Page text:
Agapiou, Kanas and Athanasaki are currently incarcerated at Korydallos prison, after being convicted in October 2004 to 25-year sentences (the longest term allowed under the law, and the product of the merger of a total 1,174 years imprisonment each for convictions on 41 explosions, two attempted explosions, one homicide [Velios], 48 counts of attempted homicide, and procurement and possession of explosive materials). Tsigaridas was also convicted to the same term for the same crimes, but was released from prison on bond in mid-January -- under restrictions that include prohibition of his leaving the country and mandatory appearance at a local police station twice a month -- for health reasons.
 Journalists' conference begins in Samothrace
Athens, 2/7/2005 (ANA)Problems concerning the country's journalists and mainly issues regarding journalistic ethics were examined on Friday during the 13th Panhellenic Journalists' Conference which began on the island of Samothrace.
The first part of the conference focused on the issue of journalistic ethics and speakers included Vangelis Delipetros, a journalist from the Athens daily "Eleftherotypia", and a member of the Cyprus Journalists Union executive board Cornelius Hatjikostas.
Delipetros said that "in Greece no private television channel commits itself on issues of ethics and so what remains are the codes of the National Radio and Television Council to set certain limits."
The conference is being attended by about 400 journalists from Greece, Cyprus and Europe and by university professors, as well as by students from university faculties from Greece and Turkey.
 Archbishop Christodoulos and other members of Holy Synod to become organ donors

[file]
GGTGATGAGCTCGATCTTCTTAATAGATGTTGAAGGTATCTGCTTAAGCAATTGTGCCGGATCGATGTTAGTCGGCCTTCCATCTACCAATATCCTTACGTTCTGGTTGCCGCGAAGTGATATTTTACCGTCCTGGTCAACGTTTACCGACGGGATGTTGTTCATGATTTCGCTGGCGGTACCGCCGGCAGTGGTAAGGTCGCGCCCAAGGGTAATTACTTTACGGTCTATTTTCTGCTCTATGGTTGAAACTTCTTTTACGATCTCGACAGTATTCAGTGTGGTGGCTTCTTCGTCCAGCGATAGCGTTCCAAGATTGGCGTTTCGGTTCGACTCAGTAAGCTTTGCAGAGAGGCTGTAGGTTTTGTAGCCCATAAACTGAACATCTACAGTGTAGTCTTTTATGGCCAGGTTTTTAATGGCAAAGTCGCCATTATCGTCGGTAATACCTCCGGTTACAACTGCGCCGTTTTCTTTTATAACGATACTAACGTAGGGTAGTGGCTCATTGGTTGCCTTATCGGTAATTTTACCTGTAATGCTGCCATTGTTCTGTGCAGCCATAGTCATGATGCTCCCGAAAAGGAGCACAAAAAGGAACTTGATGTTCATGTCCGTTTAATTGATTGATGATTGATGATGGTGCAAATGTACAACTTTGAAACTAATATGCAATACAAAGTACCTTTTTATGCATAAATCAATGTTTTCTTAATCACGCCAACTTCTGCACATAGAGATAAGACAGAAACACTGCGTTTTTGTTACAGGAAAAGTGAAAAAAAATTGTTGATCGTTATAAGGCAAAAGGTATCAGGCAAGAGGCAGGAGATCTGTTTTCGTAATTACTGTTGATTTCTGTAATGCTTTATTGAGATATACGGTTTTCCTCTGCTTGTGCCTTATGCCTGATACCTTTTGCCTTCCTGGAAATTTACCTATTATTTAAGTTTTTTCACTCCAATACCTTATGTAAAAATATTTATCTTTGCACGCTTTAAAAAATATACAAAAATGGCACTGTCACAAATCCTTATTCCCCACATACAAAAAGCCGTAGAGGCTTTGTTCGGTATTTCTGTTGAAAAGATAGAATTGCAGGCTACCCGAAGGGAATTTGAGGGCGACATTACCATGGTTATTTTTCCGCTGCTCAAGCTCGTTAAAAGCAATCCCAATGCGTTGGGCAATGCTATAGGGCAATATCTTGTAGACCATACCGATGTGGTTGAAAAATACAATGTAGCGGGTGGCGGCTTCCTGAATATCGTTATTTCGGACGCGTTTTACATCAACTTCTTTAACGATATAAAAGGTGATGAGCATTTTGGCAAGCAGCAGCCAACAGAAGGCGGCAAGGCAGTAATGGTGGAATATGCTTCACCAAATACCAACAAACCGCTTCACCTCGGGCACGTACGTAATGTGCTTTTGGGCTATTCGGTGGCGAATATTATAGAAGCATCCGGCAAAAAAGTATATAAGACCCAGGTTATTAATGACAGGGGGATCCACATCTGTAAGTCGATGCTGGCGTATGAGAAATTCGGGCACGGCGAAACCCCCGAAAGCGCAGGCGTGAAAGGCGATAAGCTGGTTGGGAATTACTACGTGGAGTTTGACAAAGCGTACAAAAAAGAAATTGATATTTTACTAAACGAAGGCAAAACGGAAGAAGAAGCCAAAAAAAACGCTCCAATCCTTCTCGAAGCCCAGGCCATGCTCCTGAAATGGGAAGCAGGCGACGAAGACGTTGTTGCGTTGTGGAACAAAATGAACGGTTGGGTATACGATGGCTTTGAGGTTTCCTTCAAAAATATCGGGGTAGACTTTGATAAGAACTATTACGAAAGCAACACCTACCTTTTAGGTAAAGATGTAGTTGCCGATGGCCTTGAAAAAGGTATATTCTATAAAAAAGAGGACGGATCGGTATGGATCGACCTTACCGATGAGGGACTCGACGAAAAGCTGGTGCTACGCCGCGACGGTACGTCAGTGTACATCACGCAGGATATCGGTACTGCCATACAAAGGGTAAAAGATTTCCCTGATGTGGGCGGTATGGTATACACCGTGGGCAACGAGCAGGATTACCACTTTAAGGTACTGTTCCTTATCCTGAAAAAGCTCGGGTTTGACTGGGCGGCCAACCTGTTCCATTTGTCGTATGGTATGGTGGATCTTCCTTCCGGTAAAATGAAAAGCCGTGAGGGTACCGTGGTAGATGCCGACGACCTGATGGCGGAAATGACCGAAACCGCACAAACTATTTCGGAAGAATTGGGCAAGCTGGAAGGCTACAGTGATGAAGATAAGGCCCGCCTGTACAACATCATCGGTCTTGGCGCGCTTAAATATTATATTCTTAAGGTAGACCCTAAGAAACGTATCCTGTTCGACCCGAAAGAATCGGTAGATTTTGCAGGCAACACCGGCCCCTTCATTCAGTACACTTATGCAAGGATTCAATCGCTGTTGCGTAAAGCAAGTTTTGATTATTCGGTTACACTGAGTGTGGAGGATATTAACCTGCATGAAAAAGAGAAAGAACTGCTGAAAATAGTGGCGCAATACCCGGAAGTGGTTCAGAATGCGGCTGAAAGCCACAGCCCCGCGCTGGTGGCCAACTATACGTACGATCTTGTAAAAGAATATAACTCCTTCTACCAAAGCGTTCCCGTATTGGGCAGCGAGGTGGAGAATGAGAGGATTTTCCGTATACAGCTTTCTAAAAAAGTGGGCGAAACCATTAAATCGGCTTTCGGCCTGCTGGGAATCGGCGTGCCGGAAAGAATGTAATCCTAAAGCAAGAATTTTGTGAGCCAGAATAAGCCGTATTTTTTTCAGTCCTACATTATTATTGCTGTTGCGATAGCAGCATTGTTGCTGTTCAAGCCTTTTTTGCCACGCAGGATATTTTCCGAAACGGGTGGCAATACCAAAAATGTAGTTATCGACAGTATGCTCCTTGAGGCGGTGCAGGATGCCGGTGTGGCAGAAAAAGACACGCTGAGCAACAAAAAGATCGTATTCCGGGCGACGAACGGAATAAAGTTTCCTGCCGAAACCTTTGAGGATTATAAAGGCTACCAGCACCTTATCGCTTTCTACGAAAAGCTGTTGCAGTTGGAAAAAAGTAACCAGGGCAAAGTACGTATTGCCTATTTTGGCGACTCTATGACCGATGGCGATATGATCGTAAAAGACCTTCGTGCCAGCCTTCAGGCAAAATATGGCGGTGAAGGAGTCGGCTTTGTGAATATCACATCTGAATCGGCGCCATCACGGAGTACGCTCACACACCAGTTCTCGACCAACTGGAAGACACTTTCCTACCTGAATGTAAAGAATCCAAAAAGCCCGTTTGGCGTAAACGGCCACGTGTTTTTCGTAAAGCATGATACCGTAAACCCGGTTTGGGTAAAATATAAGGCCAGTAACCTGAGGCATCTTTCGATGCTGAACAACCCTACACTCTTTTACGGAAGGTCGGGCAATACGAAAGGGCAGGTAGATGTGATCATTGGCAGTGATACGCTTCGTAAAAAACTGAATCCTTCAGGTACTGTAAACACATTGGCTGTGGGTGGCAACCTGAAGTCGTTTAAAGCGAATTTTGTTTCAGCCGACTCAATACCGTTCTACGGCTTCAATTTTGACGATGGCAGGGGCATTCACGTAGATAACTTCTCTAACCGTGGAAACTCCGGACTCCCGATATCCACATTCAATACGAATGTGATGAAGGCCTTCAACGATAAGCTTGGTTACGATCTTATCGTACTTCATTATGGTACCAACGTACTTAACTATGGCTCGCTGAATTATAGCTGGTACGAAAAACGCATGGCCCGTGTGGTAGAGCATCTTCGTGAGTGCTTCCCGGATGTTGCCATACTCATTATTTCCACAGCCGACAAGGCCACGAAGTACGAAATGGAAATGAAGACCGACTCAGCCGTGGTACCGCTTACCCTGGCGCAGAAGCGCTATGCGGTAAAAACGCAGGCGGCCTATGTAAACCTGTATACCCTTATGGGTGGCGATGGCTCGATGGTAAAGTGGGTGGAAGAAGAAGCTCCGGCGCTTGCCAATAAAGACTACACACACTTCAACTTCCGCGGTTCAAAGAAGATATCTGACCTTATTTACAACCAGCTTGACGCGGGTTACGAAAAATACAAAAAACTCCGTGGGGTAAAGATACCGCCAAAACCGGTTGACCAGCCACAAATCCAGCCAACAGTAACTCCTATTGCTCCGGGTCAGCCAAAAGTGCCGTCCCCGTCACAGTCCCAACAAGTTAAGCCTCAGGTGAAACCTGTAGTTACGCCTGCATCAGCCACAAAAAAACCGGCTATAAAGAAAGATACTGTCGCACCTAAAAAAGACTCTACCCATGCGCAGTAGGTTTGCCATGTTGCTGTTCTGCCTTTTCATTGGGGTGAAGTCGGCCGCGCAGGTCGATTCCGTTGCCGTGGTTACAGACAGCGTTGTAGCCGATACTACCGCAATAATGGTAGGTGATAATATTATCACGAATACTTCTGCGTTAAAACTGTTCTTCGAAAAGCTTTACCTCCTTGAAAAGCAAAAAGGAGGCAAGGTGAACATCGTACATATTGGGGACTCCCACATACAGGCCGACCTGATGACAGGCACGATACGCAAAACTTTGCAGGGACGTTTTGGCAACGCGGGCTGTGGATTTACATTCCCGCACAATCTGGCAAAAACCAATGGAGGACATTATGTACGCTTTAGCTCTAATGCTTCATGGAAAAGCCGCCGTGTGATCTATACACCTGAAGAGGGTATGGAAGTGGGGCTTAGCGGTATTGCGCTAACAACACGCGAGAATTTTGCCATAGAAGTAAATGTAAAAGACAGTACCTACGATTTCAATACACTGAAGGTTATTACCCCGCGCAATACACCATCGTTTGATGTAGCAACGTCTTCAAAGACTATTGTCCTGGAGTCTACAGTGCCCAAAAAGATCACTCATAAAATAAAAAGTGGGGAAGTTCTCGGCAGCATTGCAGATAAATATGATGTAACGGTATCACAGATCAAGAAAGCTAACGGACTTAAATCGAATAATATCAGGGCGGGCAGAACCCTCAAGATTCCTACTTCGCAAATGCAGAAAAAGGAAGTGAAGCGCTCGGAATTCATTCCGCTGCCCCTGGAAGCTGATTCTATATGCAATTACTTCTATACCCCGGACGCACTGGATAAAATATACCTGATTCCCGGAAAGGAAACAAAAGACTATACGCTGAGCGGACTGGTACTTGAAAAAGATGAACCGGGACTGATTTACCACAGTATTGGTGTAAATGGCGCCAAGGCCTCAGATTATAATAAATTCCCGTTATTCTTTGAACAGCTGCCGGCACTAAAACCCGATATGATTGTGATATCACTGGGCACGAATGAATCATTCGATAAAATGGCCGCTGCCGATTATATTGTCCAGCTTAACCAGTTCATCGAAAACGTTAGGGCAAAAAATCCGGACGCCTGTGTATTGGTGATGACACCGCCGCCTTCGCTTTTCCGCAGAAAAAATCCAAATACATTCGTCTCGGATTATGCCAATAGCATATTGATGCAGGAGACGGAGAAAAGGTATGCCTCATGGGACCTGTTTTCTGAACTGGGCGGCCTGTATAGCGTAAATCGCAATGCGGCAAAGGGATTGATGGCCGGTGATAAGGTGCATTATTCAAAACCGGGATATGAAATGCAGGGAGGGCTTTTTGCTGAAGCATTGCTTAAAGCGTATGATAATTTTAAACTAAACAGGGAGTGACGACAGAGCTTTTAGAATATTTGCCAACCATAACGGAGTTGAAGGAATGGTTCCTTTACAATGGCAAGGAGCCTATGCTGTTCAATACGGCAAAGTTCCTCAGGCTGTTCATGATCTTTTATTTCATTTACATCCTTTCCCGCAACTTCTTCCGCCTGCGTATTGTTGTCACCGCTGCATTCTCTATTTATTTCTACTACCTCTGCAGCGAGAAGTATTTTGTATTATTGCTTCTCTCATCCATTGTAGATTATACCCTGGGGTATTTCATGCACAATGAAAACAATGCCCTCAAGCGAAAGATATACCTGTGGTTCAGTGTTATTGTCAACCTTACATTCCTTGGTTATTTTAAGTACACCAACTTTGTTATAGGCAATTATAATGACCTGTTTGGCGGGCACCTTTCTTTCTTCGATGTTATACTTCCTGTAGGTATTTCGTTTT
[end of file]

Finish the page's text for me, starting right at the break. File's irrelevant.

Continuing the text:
Athens, 2/7/2005 (ANA)The head of the Greek Orthodox Church, Archbishop Christodoulos of Athens and All Greece, as well as other members of the Holy Synod on Friday announced that they were registering as organ donors.
The move coincides with a nationwide drive initiated by the Greek Church to encourage parishioners to come forward as organ donors, a spokesman said.
He announced that special forms from the health ministry will soon be sent out to all parishes in the country, following a decision made on Friday during a meeting of the Permanent Holy Synod.
According to the spokesman, the decision was triggered by a case concerning two infants and a desperate appeal for organs made by their parents, which shed light on the problems faced by hundreds of people on waiting lists for donated organs.
"It is a great shame that in our country, where medical science has literally worked miracles in the area of transplants, Greek society hesitates to declare its consent to making every one of its members a donor of vital organs after death. This results in the loss of human lives that could have been saved," the spokesman added.
He also stressed that the Church had long given its consent to organ donations as "an act of love and sacrifice beloved by God," provided the donor made the offer consciously and freely and that absolutely no commercial element was involved.
 Cypriot President Papadopoulos welcomes approval of EU Constitution
NICOSIA, 2/7/2005 (CNA/ANA)Cyprus President Tassos Papadopoulos has expressed deep satisfaction with the adoption yesterday by the island's parliament of the EU Constitutional Treaty.
''I would like to express my deep satisfaction and that of the government for the adoption by the House of Representatives of the law, which ratifies the European Union Constitutional Treaty, based on the constitutional provisions in force,'' President Papadopoulos says in a written statement issued on Friday.